Heaven and Blood: Alan Pearson

This exhibition is now closed

This is the first major retrospective of Pearson's work and presents a powerful selection of figurative paintings and drawings produced over the past three decades.

Alan Pearson is an artist who is much admired and represented in a number of New Zealand public collections and many private collections both in this country and overseas. This retrospective exhibition spans four decades and incorporates both painting and drawing. The title of the exhibition Heaven and Blood is taken from a 1988 painting by Pearson and reflects the dichotomy of his life as an artist in New Zealand over nearly half a century, and has been mirrored in his paintings.

Alan Pearson has been labelled an 'Expressionist' but he is also an artist who not only externalises his reaction to the real world, but reaches out to other planes of reality and senses. His imagery touches the spirituality of being.

Often Pearson's paintings appear to be an abstract, gestural imbroglio of colour and movement, but always there is an essential subject identity made up of evolving figurative elements.

Portraiture stands as an important part of his oeuvre. In portraiture, through the recognition and representation of the individual human psyche, he has a more direct vehicle for making connections with other planes of human existence. This is, however, always very much a symbol within the scope of the figuration and one that Pearson has developed further than any other New Zealand artist in recent times.

In fact, within the realm of figurative expressionism, Pearson has explored totally new territory. His career as an artist began in 1956 at the Wellington Technical College where he was tutored by Frederick Ellis. The next year he commenced studies for a diploma in Fine Arts at the University of Canterbury.

Pearson's ability at art school was quickly recognised and he took prizes and scholarships with ease. Following his graduation in 1959 he attended Auckland Teacher's College before returning to Christchurch to do an honours year at the University of Canterbury School of Fine Arts

In 1962 he was appointed art master at Cashmere High School, a position he held until 1964. With a Queen Elizabeth II Arts Council Grant he travelled to London where he studied at the Royal Academy School during 1965–6.

He returned to New Zealand in 1967 taking up a position as a designer with Auckland Television and painted part-time. In October of that year he held his first one-man exhibition at the Vulcan Lane Gallery which he ran, for a short time, with his first wife Coral. After three years in television he decided to leave Auckland and return to Christchurch where in 1970 he began spending more time painting and also taught part-time at Kingsley Girls' School.

In 1976, with assistance from a Queen Elizabeth II travel grant, he was able to spend four months on a study tour in Europe and Britain. Upon his return he settled back in Auckland and it was there, in the late 1970s, that he made some of his most significant works of that decade, including the Huia series and Portrait of Mrs Oliver a work that was awarded the National Bank Portrait Prize in 1979. Pearson had taken the same prize the previous year.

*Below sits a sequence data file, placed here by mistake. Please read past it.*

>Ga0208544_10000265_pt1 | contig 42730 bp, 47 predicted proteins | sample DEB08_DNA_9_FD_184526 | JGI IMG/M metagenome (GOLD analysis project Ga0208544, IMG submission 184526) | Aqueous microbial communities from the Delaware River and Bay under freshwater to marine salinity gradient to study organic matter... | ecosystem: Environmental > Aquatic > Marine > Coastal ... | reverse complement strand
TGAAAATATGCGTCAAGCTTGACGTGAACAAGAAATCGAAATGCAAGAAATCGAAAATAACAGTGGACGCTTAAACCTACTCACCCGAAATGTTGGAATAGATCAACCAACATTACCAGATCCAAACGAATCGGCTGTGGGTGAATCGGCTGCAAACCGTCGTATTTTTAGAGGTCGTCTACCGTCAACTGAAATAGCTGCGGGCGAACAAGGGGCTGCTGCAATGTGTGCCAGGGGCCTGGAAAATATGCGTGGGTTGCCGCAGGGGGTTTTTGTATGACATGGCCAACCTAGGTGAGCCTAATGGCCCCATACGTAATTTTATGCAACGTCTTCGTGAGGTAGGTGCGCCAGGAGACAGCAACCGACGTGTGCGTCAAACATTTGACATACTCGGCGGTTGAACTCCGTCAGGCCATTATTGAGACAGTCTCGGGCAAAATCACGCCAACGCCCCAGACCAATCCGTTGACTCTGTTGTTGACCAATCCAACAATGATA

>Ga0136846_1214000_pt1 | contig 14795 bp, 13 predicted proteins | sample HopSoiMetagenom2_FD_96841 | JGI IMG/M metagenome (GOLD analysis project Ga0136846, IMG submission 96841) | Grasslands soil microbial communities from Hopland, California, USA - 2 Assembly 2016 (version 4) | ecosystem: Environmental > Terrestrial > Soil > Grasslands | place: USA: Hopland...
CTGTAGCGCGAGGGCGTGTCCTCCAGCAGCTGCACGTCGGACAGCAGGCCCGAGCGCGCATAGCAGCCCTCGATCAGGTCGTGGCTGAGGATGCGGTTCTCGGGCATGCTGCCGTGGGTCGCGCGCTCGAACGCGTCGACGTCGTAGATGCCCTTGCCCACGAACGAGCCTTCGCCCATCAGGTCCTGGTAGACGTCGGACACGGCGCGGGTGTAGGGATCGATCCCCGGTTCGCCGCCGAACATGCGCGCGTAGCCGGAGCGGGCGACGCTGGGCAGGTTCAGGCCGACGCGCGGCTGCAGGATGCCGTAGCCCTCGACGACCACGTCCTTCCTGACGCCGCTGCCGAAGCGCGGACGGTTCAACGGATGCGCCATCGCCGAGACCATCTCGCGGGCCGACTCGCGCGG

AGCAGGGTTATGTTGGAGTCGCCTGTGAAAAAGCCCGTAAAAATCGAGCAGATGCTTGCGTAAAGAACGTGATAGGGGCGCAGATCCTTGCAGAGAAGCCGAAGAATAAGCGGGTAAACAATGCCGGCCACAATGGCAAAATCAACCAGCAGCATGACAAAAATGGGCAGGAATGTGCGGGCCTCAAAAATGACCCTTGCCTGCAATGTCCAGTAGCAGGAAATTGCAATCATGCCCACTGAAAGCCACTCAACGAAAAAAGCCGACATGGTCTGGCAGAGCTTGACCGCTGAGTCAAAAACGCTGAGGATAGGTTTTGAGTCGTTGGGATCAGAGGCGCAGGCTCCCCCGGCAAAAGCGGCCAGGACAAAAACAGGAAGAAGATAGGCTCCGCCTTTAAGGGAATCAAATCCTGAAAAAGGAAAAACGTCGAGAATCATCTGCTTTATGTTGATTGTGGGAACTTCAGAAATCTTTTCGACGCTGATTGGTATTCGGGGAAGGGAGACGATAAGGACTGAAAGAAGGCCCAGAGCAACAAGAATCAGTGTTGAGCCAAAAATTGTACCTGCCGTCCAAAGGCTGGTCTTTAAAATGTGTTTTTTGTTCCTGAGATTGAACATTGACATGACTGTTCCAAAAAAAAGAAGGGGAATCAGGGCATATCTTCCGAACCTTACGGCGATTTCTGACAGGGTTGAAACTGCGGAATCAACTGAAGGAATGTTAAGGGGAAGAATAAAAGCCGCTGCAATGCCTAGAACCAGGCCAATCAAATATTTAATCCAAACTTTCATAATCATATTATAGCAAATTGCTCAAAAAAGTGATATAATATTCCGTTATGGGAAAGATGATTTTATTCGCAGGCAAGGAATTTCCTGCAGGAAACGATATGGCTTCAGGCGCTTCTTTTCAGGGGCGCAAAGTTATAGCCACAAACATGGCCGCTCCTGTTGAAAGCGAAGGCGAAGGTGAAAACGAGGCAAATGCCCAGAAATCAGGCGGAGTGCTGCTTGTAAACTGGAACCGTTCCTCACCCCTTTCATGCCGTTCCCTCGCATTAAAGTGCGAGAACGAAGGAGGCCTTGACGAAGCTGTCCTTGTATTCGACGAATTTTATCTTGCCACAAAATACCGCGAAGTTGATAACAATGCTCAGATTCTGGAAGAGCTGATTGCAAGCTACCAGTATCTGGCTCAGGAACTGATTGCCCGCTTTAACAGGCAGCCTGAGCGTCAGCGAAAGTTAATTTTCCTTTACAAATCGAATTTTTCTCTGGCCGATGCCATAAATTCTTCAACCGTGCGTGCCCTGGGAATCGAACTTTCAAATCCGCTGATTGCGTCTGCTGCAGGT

As a recipient of a Queen Elizabeth II assistance grant in 1980, Pearson travelled to Italy where he lived for 18 months before moving to Middlesbrough in England for a time.

Pearson then moved to London where he lived and painted over the following four years. During that time he also made painting trips to Italy, France and Germany. In June 1985 he returned to Christchurch. The following year he took up the position of Artist in Residence at Dunedin Public Art Gallery and Otago Polytechnic. On his return to Christchurch in 1987 he moved into a studio in the Christchurch Arts Centre.

In 1988 Pearson made a painting trip to Italy and the following year to Australia, the products of which he exhibited in Auckland, Wellington, Dunedin and Christchurch. During the past decade Pearson has continued to be involved not only with his own work but with the art community.

His travels have continued. In April 1992 he again made a working visit to Australia and in June and July to France, Italy and Germany. From May–July 1993 Pearson was the artist in Residence at Tai Poutini Polytechnic in Greymouth. A working visit to Australia in 1995 also resulted in his first solo exhibition in that country.

In 1995 Pearson changed his medium and his studio location to Lyttelton, where he began to develop a new direction in his work. However, whilst the enamel medium was effective, its solvent fumes were not good for his health and in 1997 he returned to oil paint. Early in 1998 Pearson became aware that he had developed a heart condition. The surgery that followed was successful, but for a time he was left uncertain of the future.

A return to health this year has resulted in renewed energy and he will hold his second solo exhibition in Australia in July. During the past 40 or so years, Pearson seems to have been peripatetic and has been criticised for the changes in location of his residence but this has been essential as changing experience is important to the renewal and revitalisation of his imagery. Like any expressionist artist Pearson's life and art are closely intertwined and he remains today a very real force in contemporary New Zealand painting.

I have curated this exhibition in collaboration with Alan. It will only be seen in Christchurch and will be supported by an illustrated catalogue that will include an interview with the artist and essays by Tim Garrity, Cassandra Fusco, Alison Pearson and myself.

Neil Roberts

This exhibition was held at the Robert McDougall Art Gallery in the Botanic Gardens.